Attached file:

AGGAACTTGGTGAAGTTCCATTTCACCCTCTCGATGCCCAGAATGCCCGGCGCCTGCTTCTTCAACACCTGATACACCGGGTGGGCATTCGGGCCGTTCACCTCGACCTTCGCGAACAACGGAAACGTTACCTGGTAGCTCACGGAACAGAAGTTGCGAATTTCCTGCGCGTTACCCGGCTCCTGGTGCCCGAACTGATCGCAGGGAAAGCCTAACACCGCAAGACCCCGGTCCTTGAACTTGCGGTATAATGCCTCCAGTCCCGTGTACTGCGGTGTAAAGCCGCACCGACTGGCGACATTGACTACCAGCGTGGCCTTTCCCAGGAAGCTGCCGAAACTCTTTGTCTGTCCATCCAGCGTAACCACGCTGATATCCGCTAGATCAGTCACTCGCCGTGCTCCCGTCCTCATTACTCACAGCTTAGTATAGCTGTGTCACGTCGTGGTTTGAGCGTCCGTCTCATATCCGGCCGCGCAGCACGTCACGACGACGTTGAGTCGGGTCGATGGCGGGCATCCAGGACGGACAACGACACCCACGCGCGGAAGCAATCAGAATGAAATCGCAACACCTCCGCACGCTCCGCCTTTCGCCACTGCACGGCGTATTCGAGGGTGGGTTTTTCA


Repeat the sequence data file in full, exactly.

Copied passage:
AGGAACTTGGTGAAGTTCCATTTCACCCTCTCGATGCCCAGAATGCCCGGCGCCTGCTTCTTCAACACCTGATACACCGGGTGGGCATTCGGGCCGTTCACCTCGACCTTCGCGAACAACGGAAACGTTACCTGGTAGCTCACGGAACAGAAGTTGCGAATTTCCTGCGCGTTACCCGGCTCCTGGTGCCCGAACTGATCGCAGGGAAAGCCTAACACCGCAAGACCCCGGTCCTTGAACTTGCGGTATAATGCCTCCAGTCCCGTGTACTGCGGTGTAAAGCCGCACCGACTGGCGACATTGACTACCAGCGTGGCCTTTCCCAGGAAGCTGCCGAAACTCTTTGTCTGTCCATCCAGCGTAACCACGCTGATATCCGCTAGATCAGTCACTCGCCGTGCTCCCGTCCTCATTACTCACAGCTTAGTATAGCTGTGTCACGTCGTGGTTTGAGCGTCCGTCTCATATCCGGCCGCGCAGCACGTCACGACGACGTTGAGTCGGGTCGATGGCGGGCATCCAGGACGGACAACGACACCCACGCGCGGAAGCAATCAGAATGAAATCGCAACACCTCCGCACGCTCCGCCTTTCGCCACTGCACGGCGTATTCGAGGGTGGGTTTTTCA